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I did not have the intention to visit my ancestor village when Kenny and I planned our trip to visit Kok Peng who is a lecturer in Yang-En University in Quan Zhou City, Fu Jian Province. This was because of the limited days we had for our trip and also I thought the ancestral village was very remote. But when I spoke to my 3rd brother in Singapore about my visit he told me that the village was only about half an hour away from the University! I decided then to made a visit in one afternoon to the my ancestral village with Kenny and Kok Peng. It was a visit I would cherish forever.



Xin Sheng Village 

The village is located about 5km from Ma Jai Town which is about 50km from Quan Zhou City in Fu Jian Province.

Yang-En University is situated just on the outskirts of Ma Jia Town and it would be easy to get access to the village as I was staying in a lecturer’s apartment in the campus. But the village is quite isolated and can only be accessible by motorbikes or village taxis called “3-legged Tiger”.

Kenny, Kok Peng and I went to the village in the afternoon of 28th March 2007. I had earlier contacted my nephew Cheng Yao , an assitant HM of a secondary school in Ma Jia. He picked me up from Yang-En Uni with his bike and Kenny went in Kok Peng’s bike.

The village now has about 500 Tohs and they are all related.

My Ancestral Home

My ancestral home is a long rectangular single-story stone/brick building. Originally it was built by my grand father and was extended to the present size to accommodate his seven children (5 sons and 2 daughters). It was constructed more than a century ago. 

House where my father was born                      House where my parents lived

A small hall with a family altar is located in the front portion of the house. Behind the altar is a courtyard where visitors are welcomed and entertained. In olden days this area was used to rear pigs. On both sides are living quarters for the parents and their children.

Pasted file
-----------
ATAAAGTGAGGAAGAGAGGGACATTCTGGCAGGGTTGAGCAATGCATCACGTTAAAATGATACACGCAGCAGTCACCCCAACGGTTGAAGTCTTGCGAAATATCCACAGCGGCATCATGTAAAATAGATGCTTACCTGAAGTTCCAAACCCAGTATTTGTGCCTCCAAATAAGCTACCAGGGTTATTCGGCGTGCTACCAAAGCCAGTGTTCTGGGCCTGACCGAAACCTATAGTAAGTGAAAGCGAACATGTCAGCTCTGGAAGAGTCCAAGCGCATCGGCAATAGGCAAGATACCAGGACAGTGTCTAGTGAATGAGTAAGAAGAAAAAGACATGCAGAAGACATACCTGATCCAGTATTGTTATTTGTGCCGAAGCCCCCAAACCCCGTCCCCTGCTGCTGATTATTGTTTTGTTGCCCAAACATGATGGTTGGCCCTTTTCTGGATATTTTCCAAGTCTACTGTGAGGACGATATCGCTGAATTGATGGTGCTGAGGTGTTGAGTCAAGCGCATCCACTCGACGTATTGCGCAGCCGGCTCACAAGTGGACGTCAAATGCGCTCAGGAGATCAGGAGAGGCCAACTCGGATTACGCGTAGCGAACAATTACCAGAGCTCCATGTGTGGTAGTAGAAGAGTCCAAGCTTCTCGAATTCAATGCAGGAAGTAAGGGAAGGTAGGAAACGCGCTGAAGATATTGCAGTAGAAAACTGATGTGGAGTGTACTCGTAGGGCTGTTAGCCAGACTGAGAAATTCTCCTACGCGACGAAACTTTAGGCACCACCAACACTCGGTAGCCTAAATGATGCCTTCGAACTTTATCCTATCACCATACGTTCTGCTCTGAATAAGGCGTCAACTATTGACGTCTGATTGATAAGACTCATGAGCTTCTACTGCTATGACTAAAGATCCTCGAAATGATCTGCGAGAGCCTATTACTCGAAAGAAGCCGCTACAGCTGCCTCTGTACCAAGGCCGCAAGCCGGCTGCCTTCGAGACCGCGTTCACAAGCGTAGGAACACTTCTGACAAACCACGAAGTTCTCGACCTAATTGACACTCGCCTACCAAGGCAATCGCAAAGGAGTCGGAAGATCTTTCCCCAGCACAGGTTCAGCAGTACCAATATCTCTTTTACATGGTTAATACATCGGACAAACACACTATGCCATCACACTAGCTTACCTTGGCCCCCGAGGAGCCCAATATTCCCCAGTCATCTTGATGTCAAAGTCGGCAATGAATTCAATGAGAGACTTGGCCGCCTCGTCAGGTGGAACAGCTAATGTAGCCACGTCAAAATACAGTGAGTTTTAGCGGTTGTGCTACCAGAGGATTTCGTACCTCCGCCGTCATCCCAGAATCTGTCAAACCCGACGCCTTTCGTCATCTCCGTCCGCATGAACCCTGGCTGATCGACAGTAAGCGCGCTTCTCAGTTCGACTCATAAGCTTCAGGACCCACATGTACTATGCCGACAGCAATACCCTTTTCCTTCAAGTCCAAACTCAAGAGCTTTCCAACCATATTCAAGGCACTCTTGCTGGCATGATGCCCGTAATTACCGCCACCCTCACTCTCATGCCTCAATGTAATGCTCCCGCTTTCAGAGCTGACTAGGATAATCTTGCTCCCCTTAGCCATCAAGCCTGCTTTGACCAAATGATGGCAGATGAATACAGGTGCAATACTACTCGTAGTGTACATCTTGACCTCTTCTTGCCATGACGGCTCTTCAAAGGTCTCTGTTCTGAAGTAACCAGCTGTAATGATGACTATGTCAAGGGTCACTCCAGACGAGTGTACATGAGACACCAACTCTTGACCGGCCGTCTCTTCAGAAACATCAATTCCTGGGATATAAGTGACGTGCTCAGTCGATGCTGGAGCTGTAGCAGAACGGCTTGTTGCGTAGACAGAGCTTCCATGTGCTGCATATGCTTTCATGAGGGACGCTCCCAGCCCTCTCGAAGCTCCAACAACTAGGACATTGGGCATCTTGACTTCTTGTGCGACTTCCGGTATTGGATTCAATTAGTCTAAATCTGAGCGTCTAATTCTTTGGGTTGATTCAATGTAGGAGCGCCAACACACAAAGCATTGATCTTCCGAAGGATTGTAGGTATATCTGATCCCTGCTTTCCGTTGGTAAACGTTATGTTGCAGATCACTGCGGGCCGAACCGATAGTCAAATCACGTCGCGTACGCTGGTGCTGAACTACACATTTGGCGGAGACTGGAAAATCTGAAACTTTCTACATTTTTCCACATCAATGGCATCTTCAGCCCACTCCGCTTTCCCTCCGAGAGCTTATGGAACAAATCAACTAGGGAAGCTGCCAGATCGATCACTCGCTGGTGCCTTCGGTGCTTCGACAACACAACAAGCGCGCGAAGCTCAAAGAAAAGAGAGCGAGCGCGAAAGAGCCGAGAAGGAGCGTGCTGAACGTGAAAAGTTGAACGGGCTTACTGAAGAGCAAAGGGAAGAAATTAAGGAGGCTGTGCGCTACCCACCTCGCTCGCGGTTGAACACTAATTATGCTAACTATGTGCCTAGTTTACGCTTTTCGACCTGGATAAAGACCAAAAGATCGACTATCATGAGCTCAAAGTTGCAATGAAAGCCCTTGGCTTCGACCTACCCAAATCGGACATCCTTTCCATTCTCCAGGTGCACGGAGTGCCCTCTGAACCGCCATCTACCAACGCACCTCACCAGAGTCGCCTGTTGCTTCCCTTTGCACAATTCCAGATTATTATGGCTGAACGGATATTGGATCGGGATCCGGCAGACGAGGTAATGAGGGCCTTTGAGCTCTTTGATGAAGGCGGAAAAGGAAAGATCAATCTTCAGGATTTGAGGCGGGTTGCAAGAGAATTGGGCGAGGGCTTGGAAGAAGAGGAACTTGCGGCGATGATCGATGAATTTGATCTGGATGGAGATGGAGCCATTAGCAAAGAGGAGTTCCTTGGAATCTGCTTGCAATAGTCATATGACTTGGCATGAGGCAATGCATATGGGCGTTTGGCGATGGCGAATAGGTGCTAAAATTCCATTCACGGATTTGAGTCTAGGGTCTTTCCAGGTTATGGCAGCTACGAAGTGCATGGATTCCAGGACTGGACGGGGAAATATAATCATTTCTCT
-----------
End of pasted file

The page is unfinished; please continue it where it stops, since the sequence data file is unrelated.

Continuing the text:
A “modern” bed in my parents’ bedroom
<-  A Family Altar


Drinking tea with my cousin (extreme left)

During the tea drinking session I gave “Ang Pows” to my cousin, his sons and their wives and a close relative.

Du Zhen, my only cousin still alive in the village, has 5 sons with the youngest staying with him. The three elder sons have built their own houses in the village while his 4th son, Cheng Yaw lives in his school’s quarters.

Du Zhen came to Malaya when he was in his early teens and returned to the Village in the mid 1950s when he was 26. Surprisingly, he still remembers my family name, the names of all my siblings and many Malay words and phrases. He is now 83 and able to walk with us in the village to visit his children’s homes.

When I asked my cousin why he and his uncles and aunties decided to move to “Nan Yang”, he said the family farm was not big enough to sustain a big family. He also told me that my father was good with his hands and he became a cobbler in the village. My dad also started as cobbler when he first came to Malaya.


The farm infront of the ancestral home

Front view of the ancestral home with a stage on the left

My cousin told us a story about a misadventure of my mother. While doing her washings one day by a pond, she fell into it. It must be a traumatic experience in the village for him to remember it up to today. We all walked to that pond which is close to the ancestral home to take a look.


I ended my visit to the ancestral home by hosting a dinner in a restaurant in Ma Jia Town.

The visit was indeed a very memorable one and I will remember it forever.


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nakedeyeview.com.my 2008